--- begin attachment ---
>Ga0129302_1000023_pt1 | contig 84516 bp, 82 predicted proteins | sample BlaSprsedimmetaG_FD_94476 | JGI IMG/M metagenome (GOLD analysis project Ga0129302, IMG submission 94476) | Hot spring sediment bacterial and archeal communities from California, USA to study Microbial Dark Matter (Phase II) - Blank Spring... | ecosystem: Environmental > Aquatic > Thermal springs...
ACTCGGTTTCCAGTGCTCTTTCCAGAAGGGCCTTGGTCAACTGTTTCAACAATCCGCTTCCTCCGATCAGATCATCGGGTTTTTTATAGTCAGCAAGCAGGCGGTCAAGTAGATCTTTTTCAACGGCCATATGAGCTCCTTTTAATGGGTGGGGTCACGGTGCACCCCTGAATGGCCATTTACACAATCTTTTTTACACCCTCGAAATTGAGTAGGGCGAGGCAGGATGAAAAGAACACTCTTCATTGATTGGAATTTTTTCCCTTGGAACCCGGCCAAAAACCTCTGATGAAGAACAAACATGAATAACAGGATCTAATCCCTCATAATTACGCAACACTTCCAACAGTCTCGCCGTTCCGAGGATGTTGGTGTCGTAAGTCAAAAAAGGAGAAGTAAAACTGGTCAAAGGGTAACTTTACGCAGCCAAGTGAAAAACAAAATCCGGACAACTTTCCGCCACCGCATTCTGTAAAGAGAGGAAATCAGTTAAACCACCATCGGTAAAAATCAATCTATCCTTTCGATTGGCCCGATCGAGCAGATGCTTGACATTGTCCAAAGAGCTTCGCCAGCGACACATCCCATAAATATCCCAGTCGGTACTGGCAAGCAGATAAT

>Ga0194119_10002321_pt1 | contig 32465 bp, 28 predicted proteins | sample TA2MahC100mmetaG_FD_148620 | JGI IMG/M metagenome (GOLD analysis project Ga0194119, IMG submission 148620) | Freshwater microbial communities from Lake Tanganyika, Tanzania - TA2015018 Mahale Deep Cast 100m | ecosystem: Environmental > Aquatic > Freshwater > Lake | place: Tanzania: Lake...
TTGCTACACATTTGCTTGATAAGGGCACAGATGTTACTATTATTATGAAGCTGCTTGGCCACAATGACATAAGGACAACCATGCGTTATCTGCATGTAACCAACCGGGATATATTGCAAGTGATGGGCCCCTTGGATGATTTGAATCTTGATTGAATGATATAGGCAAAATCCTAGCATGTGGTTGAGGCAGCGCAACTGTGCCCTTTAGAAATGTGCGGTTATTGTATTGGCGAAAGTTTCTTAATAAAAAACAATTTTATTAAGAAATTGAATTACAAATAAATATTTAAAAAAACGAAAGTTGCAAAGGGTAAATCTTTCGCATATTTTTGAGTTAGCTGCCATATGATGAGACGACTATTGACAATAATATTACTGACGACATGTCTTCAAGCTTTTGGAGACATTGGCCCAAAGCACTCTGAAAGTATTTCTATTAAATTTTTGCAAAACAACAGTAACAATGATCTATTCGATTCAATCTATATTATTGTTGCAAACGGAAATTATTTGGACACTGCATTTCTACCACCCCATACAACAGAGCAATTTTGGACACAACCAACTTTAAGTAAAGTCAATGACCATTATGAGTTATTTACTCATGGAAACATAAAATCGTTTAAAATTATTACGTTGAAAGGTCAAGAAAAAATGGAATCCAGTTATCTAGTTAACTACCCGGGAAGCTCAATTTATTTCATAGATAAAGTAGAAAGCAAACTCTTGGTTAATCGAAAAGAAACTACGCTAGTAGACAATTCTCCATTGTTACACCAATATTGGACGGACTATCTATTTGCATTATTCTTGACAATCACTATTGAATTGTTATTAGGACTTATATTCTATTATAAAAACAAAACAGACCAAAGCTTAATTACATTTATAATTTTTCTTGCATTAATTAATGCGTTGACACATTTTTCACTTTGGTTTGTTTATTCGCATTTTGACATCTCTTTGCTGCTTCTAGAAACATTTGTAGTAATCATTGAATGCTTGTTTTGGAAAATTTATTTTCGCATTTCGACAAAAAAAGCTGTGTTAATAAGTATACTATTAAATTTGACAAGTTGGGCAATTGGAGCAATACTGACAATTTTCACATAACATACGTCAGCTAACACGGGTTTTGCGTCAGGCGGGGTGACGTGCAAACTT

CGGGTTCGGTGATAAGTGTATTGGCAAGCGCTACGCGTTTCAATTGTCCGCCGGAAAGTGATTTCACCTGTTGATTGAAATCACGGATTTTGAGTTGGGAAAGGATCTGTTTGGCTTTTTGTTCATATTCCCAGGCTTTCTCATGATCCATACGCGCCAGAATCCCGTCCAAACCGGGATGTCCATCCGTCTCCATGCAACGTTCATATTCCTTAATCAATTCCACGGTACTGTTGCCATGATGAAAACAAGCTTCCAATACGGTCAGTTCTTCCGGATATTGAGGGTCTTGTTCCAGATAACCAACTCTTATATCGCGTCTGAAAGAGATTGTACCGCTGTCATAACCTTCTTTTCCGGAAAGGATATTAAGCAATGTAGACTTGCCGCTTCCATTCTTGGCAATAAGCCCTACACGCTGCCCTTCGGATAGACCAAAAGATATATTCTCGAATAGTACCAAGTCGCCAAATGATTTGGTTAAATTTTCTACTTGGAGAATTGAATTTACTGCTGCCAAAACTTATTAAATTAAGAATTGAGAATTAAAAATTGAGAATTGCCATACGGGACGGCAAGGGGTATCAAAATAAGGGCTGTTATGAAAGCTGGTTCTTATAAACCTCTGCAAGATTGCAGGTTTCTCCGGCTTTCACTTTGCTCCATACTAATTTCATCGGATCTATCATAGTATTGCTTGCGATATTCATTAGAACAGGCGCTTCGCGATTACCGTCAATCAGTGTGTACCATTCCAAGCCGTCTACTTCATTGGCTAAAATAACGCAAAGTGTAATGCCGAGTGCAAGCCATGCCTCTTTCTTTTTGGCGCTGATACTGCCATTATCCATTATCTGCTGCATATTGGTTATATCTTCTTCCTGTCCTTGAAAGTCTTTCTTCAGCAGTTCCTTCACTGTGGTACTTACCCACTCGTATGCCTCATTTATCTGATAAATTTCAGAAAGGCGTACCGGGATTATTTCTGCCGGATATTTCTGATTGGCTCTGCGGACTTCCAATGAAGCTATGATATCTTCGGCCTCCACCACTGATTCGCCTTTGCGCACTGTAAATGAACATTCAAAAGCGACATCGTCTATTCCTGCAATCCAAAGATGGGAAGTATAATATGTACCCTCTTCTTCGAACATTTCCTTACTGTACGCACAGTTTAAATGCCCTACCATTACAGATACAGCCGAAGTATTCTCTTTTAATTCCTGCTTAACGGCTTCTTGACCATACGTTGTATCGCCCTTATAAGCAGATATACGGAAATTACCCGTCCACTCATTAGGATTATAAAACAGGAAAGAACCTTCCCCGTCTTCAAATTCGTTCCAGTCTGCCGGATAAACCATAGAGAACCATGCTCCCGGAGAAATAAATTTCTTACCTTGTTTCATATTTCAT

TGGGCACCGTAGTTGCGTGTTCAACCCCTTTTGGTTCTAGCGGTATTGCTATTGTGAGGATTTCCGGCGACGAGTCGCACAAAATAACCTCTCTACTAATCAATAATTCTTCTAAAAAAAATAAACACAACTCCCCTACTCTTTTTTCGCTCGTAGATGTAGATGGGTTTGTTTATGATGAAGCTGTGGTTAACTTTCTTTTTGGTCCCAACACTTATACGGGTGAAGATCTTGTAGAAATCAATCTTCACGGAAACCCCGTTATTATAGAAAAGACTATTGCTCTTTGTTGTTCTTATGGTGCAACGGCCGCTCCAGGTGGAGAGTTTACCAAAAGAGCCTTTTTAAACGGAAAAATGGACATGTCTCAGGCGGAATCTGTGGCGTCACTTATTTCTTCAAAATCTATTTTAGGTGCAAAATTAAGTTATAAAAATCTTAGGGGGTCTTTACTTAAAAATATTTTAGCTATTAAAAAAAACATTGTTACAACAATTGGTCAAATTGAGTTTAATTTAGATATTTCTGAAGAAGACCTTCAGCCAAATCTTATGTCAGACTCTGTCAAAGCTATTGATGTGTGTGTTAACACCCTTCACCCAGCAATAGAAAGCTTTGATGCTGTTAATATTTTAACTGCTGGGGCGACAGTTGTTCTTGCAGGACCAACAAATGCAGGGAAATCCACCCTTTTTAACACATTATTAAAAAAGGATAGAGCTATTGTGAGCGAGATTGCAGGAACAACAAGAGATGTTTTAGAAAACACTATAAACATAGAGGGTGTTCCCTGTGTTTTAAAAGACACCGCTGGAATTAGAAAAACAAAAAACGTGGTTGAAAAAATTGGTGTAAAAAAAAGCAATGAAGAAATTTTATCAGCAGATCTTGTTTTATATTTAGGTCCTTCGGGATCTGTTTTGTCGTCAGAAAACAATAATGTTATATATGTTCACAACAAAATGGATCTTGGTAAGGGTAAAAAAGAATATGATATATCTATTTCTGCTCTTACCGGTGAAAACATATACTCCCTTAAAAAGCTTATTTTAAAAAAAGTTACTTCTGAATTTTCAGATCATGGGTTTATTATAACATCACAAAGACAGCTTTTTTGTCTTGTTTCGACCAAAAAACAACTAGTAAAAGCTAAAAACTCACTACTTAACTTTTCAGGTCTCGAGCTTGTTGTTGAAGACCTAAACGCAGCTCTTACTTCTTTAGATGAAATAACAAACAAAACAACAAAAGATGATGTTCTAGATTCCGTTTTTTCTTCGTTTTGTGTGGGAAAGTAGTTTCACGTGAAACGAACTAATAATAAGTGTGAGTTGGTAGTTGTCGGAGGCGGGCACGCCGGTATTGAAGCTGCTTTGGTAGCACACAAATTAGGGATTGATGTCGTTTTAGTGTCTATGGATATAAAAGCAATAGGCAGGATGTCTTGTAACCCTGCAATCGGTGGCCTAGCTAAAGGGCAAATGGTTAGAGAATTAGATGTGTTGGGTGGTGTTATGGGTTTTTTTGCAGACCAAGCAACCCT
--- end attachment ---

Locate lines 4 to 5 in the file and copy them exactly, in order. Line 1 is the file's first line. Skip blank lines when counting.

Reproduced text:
TTGCTACACATTTGCTTGATAAGGGCACAGATGTTACTATTATTATGAAGCTGCTTGGCCACAATGACATAAGGACAACCATGCGTTATCTGCATGTAACCAACCGGGATATATTGCAAGTGATGGGCCCCTTGGATGATTTGAATCTTGATTGAATGATATAGGCAAAATCCTAGCATGTGGTTGAGGCAGCGCAACTGTGCCCTTTAGAAATGTGCGGTTATTGTATTGGCGAAAGTTTCTTAATAAAAAACAATTTTATTAAGAAATTGAATTACAAATAAATATTTAAAAAAACGAAAGTTGCAAAGGGTAAATCTTTCGCATATTTTTGAGTTAGCTGCCATATGATGAGACGACTATTGACAATAATATTACTGACGACATGTCTTCAAGCTTTTGGAGACATTGGCCCAAAGCACTCTGAAAGTATTTCTATTAAATTTTTGCAAAACAACAGTAACAATGATCTATTCGATTCAATCTATATTATTGTTGCAAACGGAAATTATTTGGACACTGCATTTCTACCACCCCATACAACAGAGCAATTTTGGACACAACCAACTTTAAGTAAAGTCAATGACCATTATGAGTTATTTACTCATGGAAACATAAAATCGTTTAAAATTATTACGTTGAAAGGTCAAGAAAAAATGGAATCCAGTTATCTAGTTAACTACCCGGGAAGCTCAATTTATTTCATAGATAAAGTAGAAAGCAAACTCTTGGTTAATCGAAAAGAAACTACGCTAGTAGACAATTCTCCATTGTTACACCAATATTGGACGGACTATCTATTTGCATTATTCTTGACAATCACTATTGAATTGTTATTAGGACTTATATTCTATTATAAAAACAAAACAGACCAAAGCTTAATTACATTTATAATTTTTCTTGCATTAATTAATGCGTTGACACATTTTTCACTTTGGTTTGTTTATTCGCATTTTGACATCTCTTTGCTGCTTCTAGAAACATTTGTAGTAATCATTGAATGCTTGTTTTGGAAAATTTATTTTCGCATTTCGACAAAAAAAGCTGTGTTAATAAGTATACTATTAAATTTGACAAGTTGGGCAATTGGAGCAATACTGACAATTTTCACATAACATACGTCAGCTAACACGGGTTTTGCGTCAGGCGGGGTGACGTGCAAACTT

CGGGTTCGGTGATAAGTGTATTGGCAAGCGCTACGCGTTTCAATTGTCCGCCGGAAAGTGATTTCACCTGTTGATTGAAATCACGGATTTTGAGTTGGGAAAGGATCTGTTTGGCTTTTTGTTCATATTCCCAGGCTTTCTCATGATCCATACGCGCCAGAATCCCGTCCAAACCGGGATGTCCATCCGTCTCCATGCAACGTTCATATTCCTTAATCAATTCCACGGTACTGTTGCCATGATGAAAACAAGCTTCCAATACGGTCAGTTCTTCCGGATATTGAGGGTCTTGTTCCAGATAACCAACTCTTATATCGCGTCTGAAAGAGATTGTACCGCTGTCATAACCTTCTTTTCCGGAAAGGATATTAAGCAATGTAGACTTGCCGCTTCCATTCTTGGCAATAAGCCCTACACGCTGCCCTTCGGATAGACCAAAAGATATATTCTCGAATAGTACCAAGTCGCCAAATGATTTGGTTAAATTTTCTACTTGGAGAATTGAATTTACTGCTGCCAAAACTTATTAAATTAAGAATTGAGAATTAAAAATTGAGAATTGCCATACGGGACGGCAAGGGGTATCAAAATAAGGGCTGTTATGAAAGCTGGTTCTTATAAACCTCTGCAAGATTGCAGGTTTCTCCGGCTTTCACTTTGCTCCATACTAATTTCATCGGATCTATCATAGTATTGCTTGCGATATTCATTAGAACAGGCGCTTCGCGATTACCGTCAATCAGTGTGTACCATTCCAAGCCGTCTACTTCATTGGCTAAAATAACGCAAAGTGTAATGCCGAGTGCAAGCCATGCCTCTTTCTTTTTGGCGCTGATACTGCCATTATCCATTATCTGCTGCATATTGGTTATATCTTCTTCCTGTCCTTGAAAGTCTTTCTTCAGCAGTTCCTTCACTGTGGTACTTACCCACTCGTATGCCTCATTTATCTGATAAATTTCAGAAAGGCGTACCGGGATTATTTCTGCCGGATATTTCTGATTGGCTCTGCGGACTTCCAATGAAGCTATGATATCTTCGGCCTCCACCACTGATTCGCCTTTGCGCACTGTAAATGAACATTCAAAAGCGACATCGTCTATTCCTGCAATCCAAAGATGGGAAGTATAATATGTACCCTCTTCTTCGAACATTTCCTTACTGTACGCACAGTTTAAATGCCCTACCATTACAGATACAGCCGAAGTATTCTCTTTTAATTCCTGCTTAACGGCTTCTTGACCATACGTTGTATCGCCCTTATAAGCAGATATACGGAAATTACCCGTCCACTCATTAGGATTATAAAACAGGAAAGAACCTTCCCCGTCTTCAAATTCGTTCCAGTCTGCCGGATAAACCATAGAGAACCATGCTCCCGGAGAAATAAATTTCTTACCTTGTTTCATATTTCAT